Donald Trump US E2 visa policies hits British entrepreneurs

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Sanwar Ali comment:

The first ever E2 Treaty Investor visa and E1 Treaty Trader visa schemes were with the UK in 1815.  The UK and US treaty for the E2 visa scheme requires British citizens to be resident in the UK.  There is some flexibility in this respect.  However, this is not a requirement for nationals of other Countries.  An added difficulty for British citizens.

Another issue is showing investment.  There is quite a bit of discretion.  It is uncertain how much needs to be invested.  Generally, it is thought that you need to show an investment of $100,000.   However, it could be much less than that.  It is up to the visa officers.  Unfortunately, most investors do not meet the requirements for the E1 visa scheme.

The E2 visa and E1 visa schemes are put into effect after relevant trade agreements are put into place with various Countries around the World.  These agreements are there to encourage trade, investment and the movement of workers.   It should not be the intention to use these visa categories as an overall policy to make it more difficult for investors and workers to enter the US.  The opposite should be the case.

Trump frequently makes things more difficult without changing the law.  It is very difficult passing new substantive immigration legislation in Congress. He is taking steps to make sure that USCIS and US Embassies scrutinise applications in more detail and refuse more applications. US E2 visa denials is impacting British and other foreign entrepreneurs. British business leaders have recently found themselves caught up in the US president’s ‘buy American, hire American’ policy as E2 visa refusal rates rise sharply.

US E2 visas are issued to investors, managers and key personnel setting up new enterprises in the US. However, under the Trump administration, E2 visa refusal rates have increased. In 2014, the denial rate was 16.4 percent. By the end of 2017, less than 12 months after Trump becoming president, rejection rates reached 23.6 percent.

For managers alone that same three-year period saw E2 visa refusals rise by nearly 50 percent, increasing from 4.4 percent to 8.6 percent. Rejection rates for applications made by key personnel tripled from 2 percent to 6.1 percent.

Applications from UK for E2 visa see five-fold increase in rejections

While E2 visa rejection rates have hit many countries hard, denials for UK applicants reached 10.8 percent in 2017, representing a five-fold increase from 2014.

Figures for 2018 are still being compiled, but the early signs show that rejection rates are even higher for last year.

Meanwhile, established companies have been bemoaning tighter restrictions on L1 visas, which enable them to transfer staff to the US.

Despite no actual changes to US immigration laws, the Trump administration has repeatedly found ways to make it more difficult for foreign nationals to apply for US visas, even if it considers many countries allies, such as the UK.

New companies given hardest time applying for E2 visa

Official statistics show that business leaders trying to set up new companies in the US face the biggest visa struggles.

While investors in new businesses don’t necessarily face problems, it’s when any attempt is made to send staff to the US that problems occur.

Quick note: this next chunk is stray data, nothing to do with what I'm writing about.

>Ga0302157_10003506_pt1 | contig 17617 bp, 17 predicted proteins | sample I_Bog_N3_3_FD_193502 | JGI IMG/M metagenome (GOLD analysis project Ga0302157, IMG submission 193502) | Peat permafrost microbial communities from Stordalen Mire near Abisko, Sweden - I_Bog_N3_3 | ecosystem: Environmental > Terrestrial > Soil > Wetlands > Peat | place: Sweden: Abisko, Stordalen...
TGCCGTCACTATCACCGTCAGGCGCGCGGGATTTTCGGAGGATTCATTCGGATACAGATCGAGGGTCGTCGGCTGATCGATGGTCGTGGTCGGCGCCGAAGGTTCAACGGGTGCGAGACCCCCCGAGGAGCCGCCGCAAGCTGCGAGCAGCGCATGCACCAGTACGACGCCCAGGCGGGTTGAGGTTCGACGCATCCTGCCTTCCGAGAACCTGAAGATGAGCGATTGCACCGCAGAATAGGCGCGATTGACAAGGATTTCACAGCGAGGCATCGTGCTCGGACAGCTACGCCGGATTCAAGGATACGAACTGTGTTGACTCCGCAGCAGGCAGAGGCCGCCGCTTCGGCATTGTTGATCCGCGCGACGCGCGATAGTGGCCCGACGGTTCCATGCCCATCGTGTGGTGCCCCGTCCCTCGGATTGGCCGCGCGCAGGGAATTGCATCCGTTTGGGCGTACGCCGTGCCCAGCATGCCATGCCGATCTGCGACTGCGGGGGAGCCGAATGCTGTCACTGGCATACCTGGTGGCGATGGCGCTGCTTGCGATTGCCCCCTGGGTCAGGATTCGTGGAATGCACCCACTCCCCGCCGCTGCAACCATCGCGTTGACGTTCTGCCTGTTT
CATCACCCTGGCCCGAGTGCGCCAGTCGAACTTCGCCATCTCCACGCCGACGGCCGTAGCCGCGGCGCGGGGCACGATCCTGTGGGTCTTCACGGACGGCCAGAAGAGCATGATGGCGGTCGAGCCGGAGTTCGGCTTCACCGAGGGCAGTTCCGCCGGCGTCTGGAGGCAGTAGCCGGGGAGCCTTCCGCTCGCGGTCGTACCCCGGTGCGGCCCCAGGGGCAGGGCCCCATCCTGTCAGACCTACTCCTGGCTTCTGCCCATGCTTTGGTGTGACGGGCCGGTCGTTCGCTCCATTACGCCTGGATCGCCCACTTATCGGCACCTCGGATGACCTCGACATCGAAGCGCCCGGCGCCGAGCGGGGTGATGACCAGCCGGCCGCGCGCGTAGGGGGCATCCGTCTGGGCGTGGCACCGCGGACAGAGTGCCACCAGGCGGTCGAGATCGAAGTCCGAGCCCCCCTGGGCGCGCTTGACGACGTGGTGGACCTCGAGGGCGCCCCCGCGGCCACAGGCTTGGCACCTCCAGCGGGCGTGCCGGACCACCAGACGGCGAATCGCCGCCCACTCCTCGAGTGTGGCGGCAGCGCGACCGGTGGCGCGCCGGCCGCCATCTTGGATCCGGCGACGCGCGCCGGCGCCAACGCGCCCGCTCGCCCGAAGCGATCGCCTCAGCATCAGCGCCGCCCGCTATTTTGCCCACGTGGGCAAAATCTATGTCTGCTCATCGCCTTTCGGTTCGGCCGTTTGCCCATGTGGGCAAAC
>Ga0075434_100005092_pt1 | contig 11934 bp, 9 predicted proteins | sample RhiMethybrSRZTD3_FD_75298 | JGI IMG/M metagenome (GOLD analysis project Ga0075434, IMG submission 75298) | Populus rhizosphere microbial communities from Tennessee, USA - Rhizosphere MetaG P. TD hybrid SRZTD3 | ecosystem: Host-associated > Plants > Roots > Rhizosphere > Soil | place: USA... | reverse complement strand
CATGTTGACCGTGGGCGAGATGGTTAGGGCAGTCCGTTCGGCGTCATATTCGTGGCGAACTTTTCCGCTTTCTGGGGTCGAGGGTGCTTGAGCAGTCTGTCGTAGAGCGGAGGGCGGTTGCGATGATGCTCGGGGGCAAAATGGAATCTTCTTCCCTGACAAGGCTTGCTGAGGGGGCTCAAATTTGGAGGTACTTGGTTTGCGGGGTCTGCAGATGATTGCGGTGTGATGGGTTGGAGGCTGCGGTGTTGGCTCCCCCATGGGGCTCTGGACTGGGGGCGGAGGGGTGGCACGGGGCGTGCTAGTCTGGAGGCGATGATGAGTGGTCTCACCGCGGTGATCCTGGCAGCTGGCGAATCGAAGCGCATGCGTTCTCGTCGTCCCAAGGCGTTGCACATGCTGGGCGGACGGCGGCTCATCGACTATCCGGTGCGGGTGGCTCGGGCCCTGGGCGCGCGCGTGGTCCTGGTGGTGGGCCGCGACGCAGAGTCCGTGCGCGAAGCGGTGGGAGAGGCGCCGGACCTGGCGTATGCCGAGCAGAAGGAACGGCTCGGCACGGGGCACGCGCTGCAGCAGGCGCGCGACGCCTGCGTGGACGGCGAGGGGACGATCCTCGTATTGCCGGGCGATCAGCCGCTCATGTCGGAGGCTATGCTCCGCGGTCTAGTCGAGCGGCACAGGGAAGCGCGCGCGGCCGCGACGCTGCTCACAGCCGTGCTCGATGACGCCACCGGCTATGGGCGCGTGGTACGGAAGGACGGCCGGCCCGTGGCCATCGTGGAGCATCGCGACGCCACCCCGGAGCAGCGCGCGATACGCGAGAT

More and more, British business owners are being asked why American workers cannot do the jobs. However, it’s often the British nature of a business that makes it unique, which is why those setting up companies in the US want to be able to send UK staff, according to a report in The Telegraph.

Brits refused a US E2 visa or L1 visa then run into problems with ESTA travel. “It’s often the case that a visa refusal can mean that an applicant could have trouble taking their family to Disneyland,” said one commentator.

Nicholas Barton, of headhunters the Barton Partnership, encountered the changes as he established an office in New York in 2017.

He said: “No doubt, the US visa and immigration rhetoric has changed since Trump became president. I have been told unofficially from a number of sources that the approach towards recruitment businesses trying to set up in the US has been tightened up and my peers across the industry say that it is more challenging than before.”

“We are looking to set up a business, which will place US people into US jobs.  The headhunting industry is not as mature in the US as it is in the UK, and therefore we need to move UK nationals over with experience so that we can train local people there,” Mr Barton added.

Tighter US visa restrictions a trend

The chief executive of British American Business, Duncan Edwards, echoed Mr Barton’s comments saying that stricter US visa rules have become a trend across all categories.

Mr Edwards, who oversees a trade body representing 500 companies, said: “We’re definitely seeing more requests for further information to support visa applications, yet the US remains the top destination for companies looking to expand. The US market is hugely attractive because of its enormity and the ease of doing business.

“I think they believe by restricting the supply of skilled labour and encouraging companies to employ Americans, they can push up median wages,” Mr Edwards added.

A spokesperson for the US State Department said: “The statute and policy regarding an applicant’s eligibility for a visa as a Treaty trader (E1) or Treaty investor (E2) has not changed.

“In financial year 2018, there were more than 47,000 visas issued worldwide and 6.17 percent were issued to nationals of the UK which is a slight increase from 6.01 percent in financial year 2017 and 6.09 percent in financial year 2016,” the spokesperson added. can help with E1E2L1, H1B and B1 in lieu of H1BB1 Business Visit VisasE3 Visas and other types of US Visas

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